For their calculations of climate departure year, the team did not only look at air temperature (as shown above), but also at several more factors that determine climate change – such as sea surface temperature, precipitation, evaporation, and acidification of oceans. As these factors differ spatially, the researchers developed an map showing the departure dates for several cities.

What happens in consequence to climate departure, depends on the biological properties of that region: How well can species adapt to new conditions? Can they migrate to more suitable habitat? How will migration affect interaction with other species? In the highly biodiverse tropics (dashed area on the map) for example, the shift will occur far earlier than in other parts of the world. At the same time, precedent climate variability is quite low in this area and thus species are not used to varying conditions and might fail to adapt to new ones. That is why this climate shift threatens biodiversity of these regions.

But this is not only about plants and animals – also five billion people will be affected by the climate shift by 2050 in a business-as-usual-scenario. People, that are mainly living in developing and low-income-countries. This leads the scientific researchers to an almost political demand: “This suggests that any progress to decrease the rate of ongoing climate change will (…) require more extensive funding of social and conservation programmes in developing countries to minimize the impacts of climate change (…) if widespread changes in global biodiversity and human societies are to be prevented.”



October 9, 2013



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Sonia Phalnikar | Ideas

Study says livestock emissions can be cut by 30 percent

Greenhouse gases emitted by cows during digestion are a major pollutant

We’ve all heard about how cows and other grass-eating cattle release methane, a powerful greenhouse gas (GHG), when they belch and fart. The United Nations has suggested in the past that the environmental impact of cattle might be even more damaging than the emissions of cars and trucks combined. Now, a new study by the Food and Health Organization (FAO) says that greenhouse gas emissions by the livestock sector could be cut by as much as 30 percent if farmers adopt better techniques within existing production systems.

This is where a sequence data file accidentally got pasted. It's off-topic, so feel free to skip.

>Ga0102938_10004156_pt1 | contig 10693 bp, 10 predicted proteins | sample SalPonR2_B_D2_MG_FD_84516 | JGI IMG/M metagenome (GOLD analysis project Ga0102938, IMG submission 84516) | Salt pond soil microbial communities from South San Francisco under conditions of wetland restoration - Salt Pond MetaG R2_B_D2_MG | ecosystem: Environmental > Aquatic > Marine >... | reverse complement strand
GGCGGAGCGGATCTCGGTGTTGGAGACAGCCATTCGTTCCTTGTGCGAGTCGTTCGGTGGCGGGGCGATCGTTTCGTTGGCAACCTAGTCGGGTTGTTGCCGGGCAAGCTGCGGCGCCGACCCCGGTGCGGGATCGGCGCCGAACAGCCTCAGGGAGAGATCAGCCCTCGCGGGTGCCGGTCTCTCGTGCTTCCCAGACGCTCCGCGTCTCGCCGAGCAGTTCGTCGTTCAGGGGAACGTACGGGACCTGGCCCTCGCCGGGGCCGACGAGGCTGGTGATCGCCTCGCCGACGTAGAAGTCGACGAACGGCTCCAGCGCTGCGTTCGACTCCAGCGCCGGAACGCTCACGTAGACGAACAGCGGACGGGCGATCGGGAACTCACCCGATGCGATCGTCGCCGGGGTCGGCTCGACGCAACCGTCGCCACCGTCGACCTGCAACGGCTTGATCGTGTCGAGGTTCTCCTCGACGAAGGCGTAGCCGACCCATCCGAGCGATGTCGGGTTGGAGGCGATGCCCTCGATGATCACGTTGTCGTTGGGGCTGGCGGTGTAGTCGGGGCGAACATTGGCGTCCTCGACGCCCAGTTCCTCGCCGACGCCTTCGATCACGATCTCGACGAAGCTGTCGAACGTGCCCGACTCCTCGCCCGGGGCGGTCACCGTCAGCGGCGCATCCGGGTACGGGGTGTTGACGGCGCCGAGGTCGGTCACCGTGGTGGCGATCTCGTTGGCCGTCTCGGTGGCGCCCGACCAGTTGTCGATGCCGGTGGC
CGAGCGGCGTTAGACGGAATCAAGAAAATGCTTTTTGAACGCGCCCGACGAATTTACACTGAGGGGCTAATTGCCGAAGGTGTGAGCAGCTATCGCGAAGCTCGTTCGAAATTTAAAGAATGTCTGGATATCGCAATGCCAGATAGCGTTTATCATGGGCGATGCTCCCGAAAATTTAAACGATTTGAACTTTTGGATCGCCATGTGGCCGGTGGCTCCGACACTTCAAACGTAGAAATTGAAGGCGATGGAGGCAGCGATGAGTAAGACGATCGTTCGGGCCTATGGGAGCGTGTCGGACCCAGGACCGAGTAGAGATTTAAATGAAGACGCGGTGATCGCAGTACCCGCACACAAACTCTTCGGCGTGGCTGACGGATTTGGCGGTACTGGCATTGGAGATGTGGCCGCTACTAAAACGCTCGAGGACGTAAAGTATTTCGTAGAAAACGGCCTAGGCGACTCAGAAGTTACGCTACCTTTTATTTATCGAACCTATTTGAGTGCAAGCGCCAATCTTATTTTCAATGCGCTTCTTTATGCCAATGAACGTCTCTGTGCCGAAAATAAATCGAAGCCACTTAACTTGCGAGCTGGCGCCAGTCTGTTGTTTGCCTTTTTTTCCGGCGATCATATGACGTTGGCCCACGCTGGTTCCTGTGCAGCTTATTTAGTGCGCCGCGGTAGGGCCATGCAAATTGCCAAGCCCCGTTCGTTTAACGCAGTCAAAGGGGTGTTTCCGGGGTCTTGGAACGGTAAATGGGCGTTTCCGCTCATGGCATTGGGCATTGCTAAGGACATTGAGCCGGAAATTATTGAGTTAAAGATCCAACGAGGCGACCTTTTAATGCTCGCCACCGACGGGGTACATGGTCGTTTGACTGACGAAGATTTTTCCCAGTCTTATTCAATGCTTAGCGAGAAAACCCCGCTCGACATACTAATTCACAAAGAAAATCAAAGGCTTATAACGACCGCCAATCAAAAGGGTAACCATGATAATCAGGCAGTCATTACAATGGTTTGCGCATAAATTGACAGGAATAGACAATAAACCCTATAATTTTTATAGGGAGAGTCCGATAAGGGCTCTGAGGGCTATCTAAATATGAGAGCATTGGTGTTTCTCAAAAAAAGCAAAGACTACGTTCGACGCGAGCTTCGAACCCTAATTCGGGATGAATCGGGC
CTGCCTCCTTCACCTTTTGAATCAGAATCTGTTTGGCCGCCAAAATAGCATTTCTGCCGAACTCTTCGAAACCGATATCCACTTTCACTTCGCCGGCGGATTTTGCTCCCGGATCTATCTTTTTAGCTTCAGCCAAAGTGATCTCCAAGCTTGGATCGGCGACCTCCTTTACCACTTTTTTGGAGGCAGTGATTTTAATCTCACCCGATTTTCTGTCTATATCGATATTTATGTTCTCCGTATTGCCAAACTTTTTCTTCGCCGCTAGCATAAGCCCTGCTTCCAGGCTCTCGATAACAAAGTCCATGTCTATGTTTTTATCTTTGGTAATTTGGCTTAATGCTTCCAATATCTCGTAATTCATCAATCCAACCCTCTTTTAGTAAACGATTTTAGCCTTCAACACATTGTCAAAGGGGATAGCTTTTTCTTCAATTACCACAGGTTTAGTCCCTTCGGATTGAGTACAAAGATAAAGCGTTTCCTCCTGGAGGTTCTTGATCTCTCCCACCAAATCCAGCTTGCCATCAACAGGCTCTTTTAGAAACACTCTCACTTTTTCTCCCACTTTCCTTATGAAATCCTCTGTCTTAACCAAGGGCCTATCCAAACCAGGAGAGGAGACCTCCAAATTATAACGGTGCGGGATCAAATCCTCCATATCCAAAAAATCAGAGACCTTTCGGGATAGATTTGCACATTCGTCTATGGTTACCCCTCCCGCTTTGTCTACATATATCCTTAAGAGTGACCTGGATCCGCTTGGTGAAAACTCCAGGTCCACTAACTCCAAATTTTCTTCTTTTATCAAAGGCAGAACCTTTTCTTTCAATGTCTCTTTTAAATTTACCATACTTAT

Titled, Tackling climate change through livestock: A global assessment of emissions and mitigation opportunities, the new study says emissions linked to livestock supply chains add up to 7.1 gigatonnes of carbon dioxide equivalent (CO2-eq) per year – or 14.5 percent of all human-caused GHG releases.

That’s less than the 18 percent that was cited by the FAO in a widely-quoted study in 2006 (Livestock’s Long Shadow) on emissions linked to global meat production. The FAO says the new figure is based on a new revised modelling framework and updated data.

The latest report pinpoints the main sources of emissions at different stages of various livestock supply chains – food production and processing (45 percent of the total), outputs of greenhouse gases during digestion by cows (39 percent) and manure decomposition (10 percent).

So, how can livestock production – a wide-ranging,  globe-spanning activity which varies greatly from country to country – lower its emissions? The FAO says it will require a mix of policies, incentives, and on-the-ground work.

The FAO study however says there is no need to shift from small-scale and backyard to industrial livestock farming. It says farmers need to more widely adopt best practices and technologies in feeding, health, husbandry and manure monitoring as well as make greater use of underused technologies such as biogas generators and energy saving devices.

“These efficiency gains can be achieved by improving practices, and don’t necessitate changing production systems,” Ren Wang, FAO assistant director general for agriculture and consumer protection, says. “But we need political will, better policies and most importantly, joint action.”


September 27, 2013